It was a horrific crime. And it hit Menino especially hard since Nova's two daughters, 20-year-old twins Marlene and Michelle, had worked the last two summers in his City Hall office. The killers were "animals," the mayor said, and he couldn't fathom their wanton cruelty. "Maybe you guys can tell me," he said to the Emerson students, "what do they think when they do that? Don't they think life is worth anything?"
A student asked Menino whether the three suspects ought to be tried in a state that, unlike Massachusetts, authorizes the death penalty. "I'm not in favor of the death penalty," he answered. The death penalty is "a hot-button issue that doesn't solve anything. . . It's unfair. I just don't think the death penalty is the way to go."
Then came the rumination about torture. "If I saw these guys in a dark alley, I'd like to have a fight with them," the mayor said. "I'd do some things that would be worse than the death penalty. . . . I would slowly torture them." Predictably, Menino's words generated some criticism -- one former prosecutor warned that they would "make it very difficult to select an unbiased jury" -- and in short order he retracted them. "I would not torture anybody," he told WBZ Radio. "I do regret it, yes, I do."
But the mayor took back the wrong words. It is his blanket opposition to the death penalty he ought to rethink, not his healthy and perfectly understandable urge to give Nova's killers a taste of the unspeakable evil they inflicted on their victim. It may not have been very genteel to speculate out loud about making the perpetrators suffer, but Menino was only giving voice to an innate and normal human craving: the desire to see justice done, to see those who prey on the weak or innocent get what they deserve.
Of course we don't permit individuals -- not even mayors -- to carry out such urges. An essential function of our criminal-justice system is to prevent self-appointed vigilantes from taking revenge on those who commit savage crimes. A civilized society understands the hatred and revulsion and thirst for vengeance such crimes can inspire. But it insists that punishment be meted out only by the state, not by outraged private parties -- and only after due process of law, complete with a fair trial, an impartial judge, the right of appeal, elaborate protections for the accused.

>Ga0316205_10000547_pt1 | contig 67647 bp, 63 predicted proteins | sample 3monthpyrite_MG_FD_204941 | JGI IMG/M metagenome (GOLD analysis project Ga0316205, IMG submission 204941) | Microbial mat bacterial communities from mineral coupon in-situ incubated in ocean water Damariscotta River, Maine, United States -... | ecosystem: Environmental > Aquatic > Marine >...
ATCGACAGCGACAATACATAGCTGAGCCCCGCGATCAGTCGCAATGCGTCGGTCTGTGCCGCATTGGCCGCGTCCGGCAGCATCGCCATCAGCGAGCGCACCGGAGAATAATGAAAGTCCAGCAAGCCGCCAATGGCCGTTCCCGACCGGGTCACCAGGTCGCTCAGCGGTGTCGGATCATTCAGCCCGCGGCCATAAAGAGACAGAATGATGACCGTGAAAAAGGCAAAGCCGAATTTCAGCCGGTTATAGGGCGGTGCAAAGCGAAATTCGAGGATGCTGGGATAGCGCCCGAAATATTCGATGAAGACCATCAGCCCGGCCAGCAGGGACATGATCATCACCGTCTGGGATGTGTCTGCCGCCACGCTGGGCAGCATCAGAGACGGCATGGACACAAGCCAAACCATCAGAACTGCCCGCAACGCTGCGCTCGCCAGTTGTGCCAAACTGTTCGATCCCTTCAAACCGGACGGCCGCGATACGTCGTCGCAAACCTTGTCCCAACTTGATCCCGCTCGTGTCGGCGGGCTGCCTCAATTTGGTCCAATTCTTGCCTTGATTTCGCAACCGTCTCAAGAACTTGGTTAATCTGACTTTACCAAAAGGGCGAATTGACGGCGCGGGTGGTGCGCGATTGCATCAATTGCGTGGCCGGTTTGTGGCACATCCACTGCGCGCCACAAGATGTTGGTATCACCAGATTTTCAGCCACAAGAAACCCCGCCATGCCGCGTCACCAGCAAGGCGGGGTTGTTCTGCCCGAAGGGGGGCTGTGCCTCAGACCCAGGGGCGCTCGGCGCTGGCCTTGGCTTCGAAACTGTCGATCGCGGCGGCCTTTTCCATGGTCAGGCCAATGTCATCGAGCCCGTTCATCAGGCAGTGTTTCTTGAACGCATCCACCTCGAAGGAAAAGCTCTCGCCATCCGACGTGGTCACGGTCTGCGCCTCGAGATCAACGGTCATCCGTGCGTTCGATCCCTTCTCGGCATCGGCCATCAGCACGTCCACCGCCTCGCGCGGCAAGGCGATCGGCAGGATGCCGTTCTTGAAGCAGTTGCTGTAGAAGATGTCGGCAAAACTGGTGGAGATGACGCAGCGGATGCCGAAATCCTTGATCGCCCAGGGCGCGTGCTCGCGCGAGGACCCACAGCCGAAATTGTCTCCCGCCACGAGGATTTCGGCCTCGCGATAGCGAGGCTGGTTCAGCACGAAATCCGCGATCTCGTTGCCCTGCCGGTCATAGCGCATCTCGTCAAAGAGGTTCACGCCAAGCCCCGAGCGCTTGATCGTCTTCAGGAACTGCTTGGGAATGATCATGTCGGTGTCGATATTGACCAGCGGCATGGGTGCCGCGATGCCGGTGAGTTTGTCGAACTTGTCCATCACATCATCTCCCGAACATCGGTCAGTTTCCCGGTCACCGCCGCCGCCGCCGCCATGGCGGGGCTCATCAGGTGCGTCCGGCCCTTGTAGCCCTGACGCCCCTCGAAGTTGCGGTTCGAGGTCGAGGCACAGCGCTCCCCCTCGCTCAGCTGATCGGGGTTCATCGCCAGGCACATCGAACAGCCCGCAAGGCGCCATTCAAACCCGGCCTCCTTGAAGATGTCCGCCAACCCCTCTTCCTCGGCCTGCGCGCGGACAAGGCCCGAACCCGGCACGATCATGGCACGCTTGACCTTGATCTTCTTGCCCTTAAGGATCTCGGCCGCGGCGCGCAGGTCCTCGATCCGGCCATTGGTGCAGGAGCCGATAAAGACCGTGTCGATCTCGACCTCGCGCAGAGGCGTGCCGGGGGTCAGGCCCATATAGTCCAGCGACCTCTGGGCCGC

And punishments that fit the crime.
It is all well and good for Menino to publicize his fury at what was done to Richel Nova; I wish he were as vehement about every murder. But ultimately it is what a society does to murderers, not what its politicians say about them, that lets the world know what it really thinks about their crimes. Our attitude toward acts of evil is revealed in the punishment we mete out to those who commit those acts. Greater crimes call for greater punishments, with the very worst punishment, death, reserved for the very worst crime -- deliberate, cruel murder. Like it or not, a criminal-justice system in which no murderer, however vicious and calculating, can ever forfeit his life conveys the message that murder is not all that terrible.
How, Menino wonders, could the pitiless savages who murdered Marlene and Michelle's father be so callous about human life? No doubt he would ask the same about those who massacred four human beings -- including a 2-year-old -- in Mattapan yesterday. "I would slowly torture them," he fantasized at Emerson. But in real life, the mayor doesn't want even the bloodiest savages to face anything worse than prison. Perhaps, between visiting crime scenes and attending funerals, he should consider what happens to a society in which murderers have a greater right to life than their victims.
Political correctness is most pervasive in universities and colleges but I rarely report the incidents concerned here as I have a separate blog for educational matters.
American "liberals" often deny being Leftists and say that they are very different from the Communist rulers of other countries. The only real difference, however, is how much power they have. In America, their power is limited by democracy. To see what they WOULD be like with more power, look at where they ARE already very powerful: in America's educational system -- particularly in the universities and colleges. They show there the same respect for free-speech and political diversity that Stalin did: None. So look to the colleges to see what the whole country would be like if "liberals" had their way. It would be a dictatorship.
For more postings from me, see TONGUE-TIED, GREENIE WATCH, EDUCATION WATCH INTERNATIONAL, FOOD & HEALTH SKEPTIC, GUN WATCH, AUSTRALIAN POLITICS, DISSECTING LEFTISM, IMMIGRATION WATCH INTERNATIONAL and EYE ON BRITAIN (Note that EYE ON BRITAIN has regular posts on the reality of socialized medicine). My Home Pages are here or here or here or Email me (John Ray) here. For readers in China or for times when blogger.com is playing up, there is a mirror of this site here.